IM: What warnings would you give to other IT leaders regarding digital transformation efforts?
Pettit: You have to have courage to start this critical conversation and address what really is an elephant in the room. You have to have the courage to be uncomfortable, take on important topics with the goal of changing old patterns and continually improving.
There has to be an enterprise focus – how are we best serving customers and using their resources to help them. You can’t get caught in a small view of “my product” or “my department” or “what’s best for me”….it has to be what is best for us and those we serve.
And you better have a lot of humility. Working on complex problems requires vulnerability and a willingness to be wrong, learn, course correct and prepare to take it on again. If you think you have all the answers, you don’t.
IM: What do you consider to be best practices with digital transformation that will make the IT leader shine and grow in influence?
Pettit: Not being afraid to have crucial conversations with your peers in other business areas – remembering the ‘big picture’ which is what is best for the organization and ultimately your customers.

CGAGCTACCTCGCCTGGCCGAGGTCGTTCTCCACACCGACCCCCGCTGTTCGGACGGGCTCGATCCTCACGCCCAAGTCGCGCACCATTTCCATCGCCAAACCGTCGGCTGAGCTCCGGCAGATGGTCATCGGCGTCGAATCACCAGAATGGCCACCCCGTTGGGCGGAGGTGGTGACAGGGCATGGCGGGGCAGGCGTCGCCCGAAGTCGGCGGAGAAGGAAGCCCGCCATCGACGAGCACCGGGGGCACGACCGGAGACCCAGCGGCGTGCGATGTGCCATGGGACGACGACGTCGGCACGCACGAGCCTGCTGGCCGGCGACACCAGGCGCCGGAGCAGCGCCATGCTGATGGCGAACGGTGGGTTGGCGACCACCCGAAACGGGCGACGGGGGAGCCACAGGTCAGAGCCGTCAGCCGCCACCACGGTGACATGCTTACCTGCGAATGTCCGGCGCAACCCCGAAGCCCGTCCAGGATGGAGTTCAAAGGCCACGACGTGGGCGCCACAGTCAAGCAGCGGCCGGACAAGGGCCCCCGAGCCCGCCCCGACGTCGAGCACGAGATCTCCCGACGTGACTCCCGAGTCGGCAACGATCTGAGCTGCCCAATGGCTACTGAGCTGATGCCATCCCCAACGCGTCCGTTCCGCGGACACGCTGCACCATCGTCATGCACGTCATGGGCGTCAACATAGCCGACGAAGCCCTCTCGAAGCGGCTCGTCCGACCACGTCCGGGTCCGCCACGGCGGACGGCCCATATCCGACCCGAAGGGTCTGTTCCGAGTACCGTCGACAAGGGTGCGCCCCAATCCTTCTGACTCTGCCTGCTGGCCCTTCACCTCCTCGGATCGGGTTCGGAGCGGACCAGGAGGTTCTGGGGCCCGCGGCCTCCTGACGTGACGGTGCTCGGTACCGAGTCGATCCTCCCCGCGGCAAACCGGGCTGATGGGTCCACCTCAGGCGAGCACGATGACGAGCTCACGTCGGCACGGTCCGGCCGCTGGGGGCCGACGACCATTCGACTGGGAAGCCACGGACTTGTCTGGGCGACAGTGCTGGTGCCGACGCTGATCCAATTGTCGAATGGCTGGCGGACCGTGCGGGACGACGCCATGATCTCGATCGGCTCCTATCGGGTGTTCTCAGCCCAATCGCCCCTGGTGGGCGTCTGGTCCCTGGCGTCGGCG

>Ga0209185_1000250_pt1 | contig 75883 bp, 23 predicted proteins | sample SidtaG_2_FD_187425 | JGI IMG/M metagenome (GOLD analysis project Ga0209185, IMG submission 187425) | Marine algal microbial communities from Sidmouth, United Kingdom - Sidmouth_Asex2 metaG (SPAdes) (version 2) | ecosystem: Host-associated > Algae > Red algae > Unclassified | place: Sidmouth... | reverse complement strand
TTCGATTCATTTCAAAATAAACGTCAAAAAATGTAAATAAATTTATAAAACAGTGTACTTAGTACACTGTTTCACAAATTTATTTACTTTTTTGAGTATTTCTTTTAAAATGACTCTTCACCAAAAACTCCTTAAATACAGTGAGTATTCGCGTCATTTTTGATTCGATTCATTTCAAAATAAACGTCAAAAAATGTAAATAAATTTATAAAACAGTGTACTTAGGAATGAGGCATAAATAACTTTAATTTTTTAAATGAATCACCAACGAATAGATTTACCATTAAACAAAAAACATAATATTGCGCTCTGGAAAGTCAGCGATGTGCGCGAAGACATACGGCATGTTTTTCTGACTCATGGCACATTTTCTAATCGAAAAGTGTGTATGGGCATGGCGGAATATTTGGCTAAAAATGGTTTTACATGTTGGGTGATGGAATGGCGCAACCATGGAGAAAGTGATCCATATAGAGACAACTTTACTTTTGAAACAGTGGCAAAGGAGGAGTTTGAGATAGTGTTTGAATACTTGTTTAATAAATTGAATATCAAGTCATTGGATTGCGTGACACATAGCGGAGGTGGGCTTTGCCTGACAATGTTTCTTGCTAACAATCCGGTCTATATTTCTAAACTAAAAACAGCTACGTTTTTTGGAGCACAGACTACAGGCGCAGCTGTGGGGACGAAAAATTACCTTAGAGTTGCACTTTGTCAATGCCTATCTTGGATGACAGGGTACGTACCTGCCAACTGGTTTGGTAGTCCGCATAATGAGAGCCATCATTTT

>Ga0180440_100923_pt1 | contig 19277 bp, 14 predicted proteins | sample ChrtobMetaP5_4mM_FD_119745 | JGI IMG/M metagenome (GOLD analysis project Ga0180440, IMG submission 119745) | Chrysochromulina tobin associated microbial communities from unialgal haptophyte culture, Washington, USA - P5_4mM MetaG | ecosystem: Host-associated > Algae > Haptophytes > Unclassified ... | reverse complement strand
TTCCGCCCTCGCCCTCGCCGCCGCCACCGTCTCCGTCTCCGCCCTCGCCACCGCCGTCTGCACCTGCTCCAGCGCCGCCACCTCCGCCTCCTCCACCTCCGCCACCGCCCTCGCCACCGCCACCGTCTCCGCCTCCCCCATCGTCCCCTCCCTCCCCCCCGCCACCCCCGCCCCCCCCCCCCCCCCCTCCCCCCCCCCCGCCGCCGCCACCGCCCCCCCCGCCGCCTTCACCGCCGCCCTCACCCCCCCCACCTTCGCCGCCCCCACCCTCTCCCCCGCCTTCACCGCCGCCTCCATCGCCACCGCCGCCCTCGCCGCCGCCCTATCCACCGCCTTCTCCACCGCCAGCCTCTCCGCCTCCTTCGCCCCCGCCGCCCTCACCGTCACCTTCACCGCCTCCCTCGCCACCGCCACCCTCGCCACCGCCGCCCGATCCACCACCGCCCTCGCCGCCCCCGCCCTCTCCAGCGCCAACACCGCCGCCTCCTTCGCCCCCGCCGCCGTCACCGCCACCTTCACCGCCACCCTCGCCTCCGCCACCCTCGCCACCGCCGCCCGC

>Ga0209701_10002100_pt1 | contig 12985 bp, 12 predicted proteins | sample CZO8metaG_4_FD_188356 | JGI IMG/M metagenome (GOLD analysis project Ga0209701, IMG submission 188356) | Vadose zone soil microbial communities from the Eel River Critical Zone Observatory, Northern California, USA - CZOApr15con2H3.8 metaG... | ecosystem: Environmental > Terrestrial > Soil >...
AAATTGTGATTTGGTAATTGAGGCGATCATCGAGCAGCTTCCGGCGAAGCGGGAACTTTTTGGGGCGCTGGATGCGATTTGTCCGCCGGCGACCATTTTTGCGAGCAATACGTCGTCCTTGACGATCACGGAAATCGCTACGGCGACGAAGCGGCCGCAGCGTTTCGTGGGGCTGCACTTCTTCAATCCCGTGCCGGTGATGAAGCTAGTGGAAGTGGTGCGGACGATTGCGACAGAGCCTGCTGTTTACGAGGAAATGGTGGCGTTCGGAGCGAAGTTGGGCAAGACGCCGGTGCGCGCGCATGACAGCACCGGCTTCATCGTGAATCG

One best practice that has really seen tremendous success in terms of organizational results and collaboration with other business areas was the development of our own Technology Business Management Council (TBMC) at State Farm. Collectively, we are helping each other better manage and understand our IT investments and how they align to support business strategies and outcomes, which has been key.
IM: Any other final advice or observations?
Pettit: IT is no longer forcing tough conversations. Instead, we’re giving business partners a different and more transparent view, and that’s changing the way we work together and the candor of our conversations
In the past, projects were often thrown over the wall to IT with a hope and prayer that we’d pull it off in time. Now, we are getting more invitations to the table early on as business areas look to IT for leadership in groups such as TBMC and to help them plan the timing for future capabilities and features.